They put what where? 7 contraband stories show why you should screen everything
Inmates and their associates will try just about anything when it comes to smuggling drugs and other contraband behind bars
Sponsored by Smiths Detection
By Rachel Zoch for Corrections1 BrandFocus
Keeping out contraband is a constant challenge for correctional facilities – in part, because inmates and their friends and family continue to come up with new and sometimes bizarre ways to sneak illicit items into secure spaces.
Here are seven recent contraband stories that illustrate why it’s important to screen everyone and everything, every time.
1. A Crappy Hiding Place
A trio of incidents from early 2019 illustrate just how cheeky criminals can be. Deputies at a local jail in Louisiana found a gun concealed in the buttocks of a man during an intake strip search. The same week, a Florida man removed three syringes from his rectum during an intake strip search at the county jail – then handed them to the deputy and said they weren’t his.
Both of these could have posed a hazard to the officers performing the searches, but fortunately, no one was hurt. The following month, however, a New Mexico man tried to smuggle a folding knife into jail via rectum and tried to remove it and harm COs while being searched.
Using an X-ray body scanner during intake reduces the need for strip searches. You may still need to do a manual search when the scanner reveals something suspicious, but the scanner can not only speed up the process but puts more space between inmates and COs for improved officer safety.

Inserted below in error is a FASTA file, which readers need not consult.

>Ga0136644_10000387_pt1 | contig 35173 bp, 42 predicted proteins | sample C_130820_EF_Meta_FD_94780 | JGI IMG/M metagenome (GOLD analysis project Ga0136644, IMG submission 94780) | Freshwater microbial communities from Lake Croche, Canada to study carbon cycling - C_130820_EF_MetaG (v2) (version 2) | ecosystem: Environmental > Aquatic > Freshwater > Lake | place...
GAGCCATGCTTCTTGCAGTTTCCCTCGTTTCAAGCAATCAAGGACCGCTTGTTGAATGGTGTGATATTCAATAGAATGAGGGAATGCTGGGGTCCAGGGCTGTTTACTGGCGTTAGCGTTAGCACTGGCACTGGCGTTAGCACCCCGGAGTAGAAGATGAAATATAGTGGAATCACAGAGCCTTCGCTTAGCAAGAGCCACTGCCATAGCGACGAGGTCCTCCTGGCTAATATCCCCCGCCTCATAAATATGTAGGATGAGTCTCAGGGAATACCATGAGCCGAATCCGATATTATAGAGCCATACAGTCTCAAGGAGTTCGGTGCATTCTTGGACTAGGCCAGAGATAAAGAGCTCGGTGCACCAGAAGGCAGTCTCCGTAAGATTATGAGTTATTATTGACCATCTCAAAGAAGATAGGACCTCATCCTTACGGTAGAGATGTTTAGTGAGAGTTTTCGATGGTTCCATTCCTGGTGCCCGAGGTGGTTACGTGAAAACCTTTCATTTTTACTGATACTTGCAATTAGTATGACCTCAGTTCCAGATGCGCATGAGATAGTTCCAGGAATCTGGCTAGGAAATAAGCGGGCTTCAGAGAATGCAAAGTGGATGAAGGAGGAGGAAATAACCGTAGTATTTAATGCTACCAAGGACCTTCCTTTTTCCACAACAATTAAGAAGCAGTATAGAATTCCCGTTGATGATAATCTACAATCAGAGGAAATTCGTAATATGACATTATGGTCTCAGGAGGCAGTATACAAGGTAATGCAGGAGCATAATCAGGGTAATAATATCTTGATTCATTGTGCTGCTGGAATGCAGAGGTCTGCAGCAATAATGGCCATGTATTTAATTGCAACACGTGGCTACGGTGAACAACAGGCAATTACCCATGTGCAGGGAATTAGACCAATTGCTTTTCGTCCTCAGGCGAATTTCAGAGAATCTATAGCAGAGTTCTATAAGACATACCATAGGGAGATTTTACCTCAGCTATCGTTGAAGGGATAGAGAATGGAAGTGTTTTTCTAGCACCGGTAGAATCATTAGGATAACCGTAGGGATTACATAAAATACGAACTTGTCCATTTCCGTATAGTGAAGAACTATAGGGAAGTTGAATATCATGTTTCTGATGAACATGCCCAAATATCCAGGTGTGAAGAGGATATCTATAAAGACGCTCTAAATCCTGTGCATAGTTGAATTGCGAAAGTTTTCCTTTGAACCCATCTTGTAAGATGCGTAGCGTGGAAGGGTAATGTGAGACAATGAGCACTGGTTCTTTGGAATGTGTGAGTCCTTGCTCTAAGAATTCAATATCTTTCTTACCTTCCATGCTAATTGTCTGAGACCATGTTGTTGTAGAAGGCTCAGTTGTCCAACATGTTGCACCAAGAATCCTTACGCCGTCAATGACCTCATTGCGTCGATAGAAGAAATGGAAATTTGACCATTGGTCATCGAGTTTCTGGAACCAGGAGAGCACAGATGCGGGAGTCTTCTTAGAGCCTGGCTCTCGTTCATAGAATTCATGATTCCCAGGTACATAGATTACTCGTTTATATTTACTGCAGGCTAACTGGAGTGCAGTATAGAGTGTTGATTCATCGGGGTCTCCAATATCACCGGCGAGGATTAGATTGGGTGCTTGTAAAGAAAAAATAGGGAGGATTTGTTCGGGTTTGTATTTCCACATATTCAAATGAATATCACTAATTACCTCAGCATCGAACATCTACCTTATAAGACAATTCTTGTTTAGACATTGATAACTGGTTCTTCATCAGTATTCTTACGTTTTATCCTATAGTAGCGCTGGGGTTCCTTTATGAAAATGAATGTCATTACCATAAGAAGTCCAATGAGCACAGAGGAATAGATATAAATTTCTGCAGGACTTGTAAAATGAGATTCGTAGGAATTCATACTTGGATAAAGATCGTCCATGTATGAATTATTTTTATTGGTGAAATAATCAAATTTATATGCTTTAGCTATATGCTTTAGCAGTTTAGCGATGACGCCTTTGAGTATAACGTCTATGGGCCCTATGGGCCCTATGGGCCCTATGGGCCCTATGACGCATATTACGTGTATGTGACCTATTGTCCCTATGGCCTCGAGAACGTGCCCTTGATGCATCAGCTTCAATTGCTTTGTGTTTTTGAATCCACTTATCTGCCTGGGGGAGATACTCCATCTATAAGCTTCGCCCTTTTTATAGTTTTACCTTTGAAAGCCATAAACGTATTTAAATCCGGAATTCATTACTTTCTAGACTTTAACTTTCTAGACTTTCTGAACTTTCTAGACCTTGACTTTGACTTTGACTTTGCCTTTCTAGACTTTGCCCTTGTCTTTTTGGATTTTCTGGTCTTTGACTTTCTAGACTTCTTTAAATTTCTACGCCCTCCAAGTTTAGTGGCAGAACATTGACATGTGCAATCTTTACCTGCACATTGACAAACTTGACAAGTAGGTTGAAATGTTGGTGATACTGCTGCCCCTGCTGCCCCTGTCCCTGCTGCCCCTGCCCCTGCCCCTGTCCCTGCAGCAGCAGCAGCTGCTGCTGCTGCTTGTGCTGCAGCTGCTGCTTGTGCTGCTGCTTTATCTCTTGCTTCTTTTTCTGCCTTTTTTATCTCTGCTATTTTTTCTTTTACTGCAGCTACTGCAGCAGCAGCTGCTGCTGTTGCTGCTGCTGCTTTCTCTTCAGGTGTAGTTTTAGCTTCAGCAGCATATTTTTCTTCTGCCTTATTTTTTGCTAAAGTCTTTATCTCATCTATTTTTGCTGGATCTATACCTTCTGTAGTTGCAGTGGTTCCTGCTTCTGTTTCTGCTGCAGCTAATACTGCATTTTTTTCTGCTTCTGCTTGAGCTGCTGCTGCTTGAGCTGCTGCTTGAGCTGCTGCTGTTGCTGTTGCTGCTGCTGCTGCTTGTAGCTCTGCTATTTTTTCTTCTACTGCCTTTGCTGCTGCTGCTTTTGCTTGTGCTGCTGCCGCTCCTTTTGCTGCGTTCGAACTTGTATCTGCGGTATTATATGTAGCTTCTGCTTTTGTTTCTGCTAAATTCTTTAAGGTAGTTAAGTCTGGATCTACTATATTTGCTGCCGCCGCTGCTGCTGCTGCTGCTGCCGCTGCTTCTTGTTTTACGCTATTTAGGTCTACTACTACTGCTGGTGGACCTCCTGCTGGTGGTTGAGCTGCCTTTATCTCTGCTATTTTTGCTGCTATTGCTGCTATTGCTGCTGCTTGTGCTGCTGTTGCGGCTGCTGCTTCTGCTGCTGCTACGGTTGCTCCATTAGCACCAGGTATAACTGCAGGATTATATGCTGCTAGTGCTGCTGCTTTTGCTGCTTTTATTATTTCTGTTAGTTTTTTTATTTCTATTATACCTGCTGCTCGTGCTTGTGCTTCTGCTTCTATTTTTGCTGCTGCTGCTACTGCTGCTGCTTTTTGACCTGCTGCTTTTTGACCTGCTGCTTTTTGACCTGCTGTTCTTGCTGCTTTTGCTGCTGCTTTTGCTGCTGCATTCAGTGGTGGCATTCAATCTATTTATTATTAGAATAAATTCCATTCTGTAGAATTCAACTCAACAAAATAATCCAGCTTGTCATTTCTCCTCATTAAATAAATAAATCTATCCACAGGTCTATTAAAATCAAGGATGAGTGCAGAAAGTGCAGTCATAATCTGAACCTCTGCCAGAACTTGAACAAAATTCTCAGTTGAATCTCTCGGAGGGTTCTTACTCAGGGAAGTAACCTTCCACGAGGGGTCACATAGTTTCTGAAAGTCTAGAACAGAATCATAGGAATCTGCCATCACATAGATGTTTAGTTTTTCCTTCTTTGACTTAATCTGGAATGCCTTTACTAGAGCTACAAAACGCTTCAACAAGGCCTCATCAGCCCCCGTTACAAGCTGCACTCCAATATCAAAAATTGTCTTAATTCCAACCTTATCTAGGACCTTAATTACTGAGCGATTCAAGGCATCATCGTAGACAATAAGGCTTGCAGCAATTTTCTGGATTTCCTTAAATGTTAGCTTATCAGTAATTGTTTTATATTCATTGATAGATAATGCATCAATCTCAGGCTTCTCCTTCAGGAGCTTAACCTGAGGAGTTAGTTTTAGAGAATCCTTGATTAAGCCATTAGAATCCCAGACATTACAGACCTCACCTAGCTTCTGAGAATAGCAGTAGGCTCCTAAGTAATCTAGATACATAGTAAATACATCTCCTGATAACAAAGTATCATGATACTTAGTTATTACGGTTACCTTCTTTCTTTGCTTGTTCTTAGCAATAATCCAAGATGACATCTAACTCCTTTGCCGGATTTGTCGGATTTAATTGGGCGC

2. Gone Bananas
Two sergeants in a Texas state prison discovered 540 packages of cocaine in a shipment of bananas that had been donated. They noticed that one of the boxes felt different from the others, took a closer look and found a bundle of a white powdery substance hidden inside.
This is a great example of why it’s important to search everything that comes into your facility, even something that seems innocuous. A large X-ray scanner can make screening deliveries much faster and easier by allowing COs to see what’s inside without having to rummage through every box. Should a package or vehicle be deemed suspicious from X-ray screening, the contents can be confirmed by manual search.
3. What’s That in Your Pocket?
Visitors sometimes try to sneak little “gifts” to inmates, like pills or razor blades, which are easy to conceal and particularly popular with inmates. The blades can be wrapped in electrical tape and “cheeked,” hidden in big hairdos or tucked into pockets or waistbands – or even concealed in body cavities.
You can search belongings and perform pat-downs, but the surest way to see what every person is hiding is with a full-body X-ray scanner, like the B-SCAN from Smiths Detection, that allows you to look inside the body without having to perform an invasive physical search.
4. What’s for Lunch?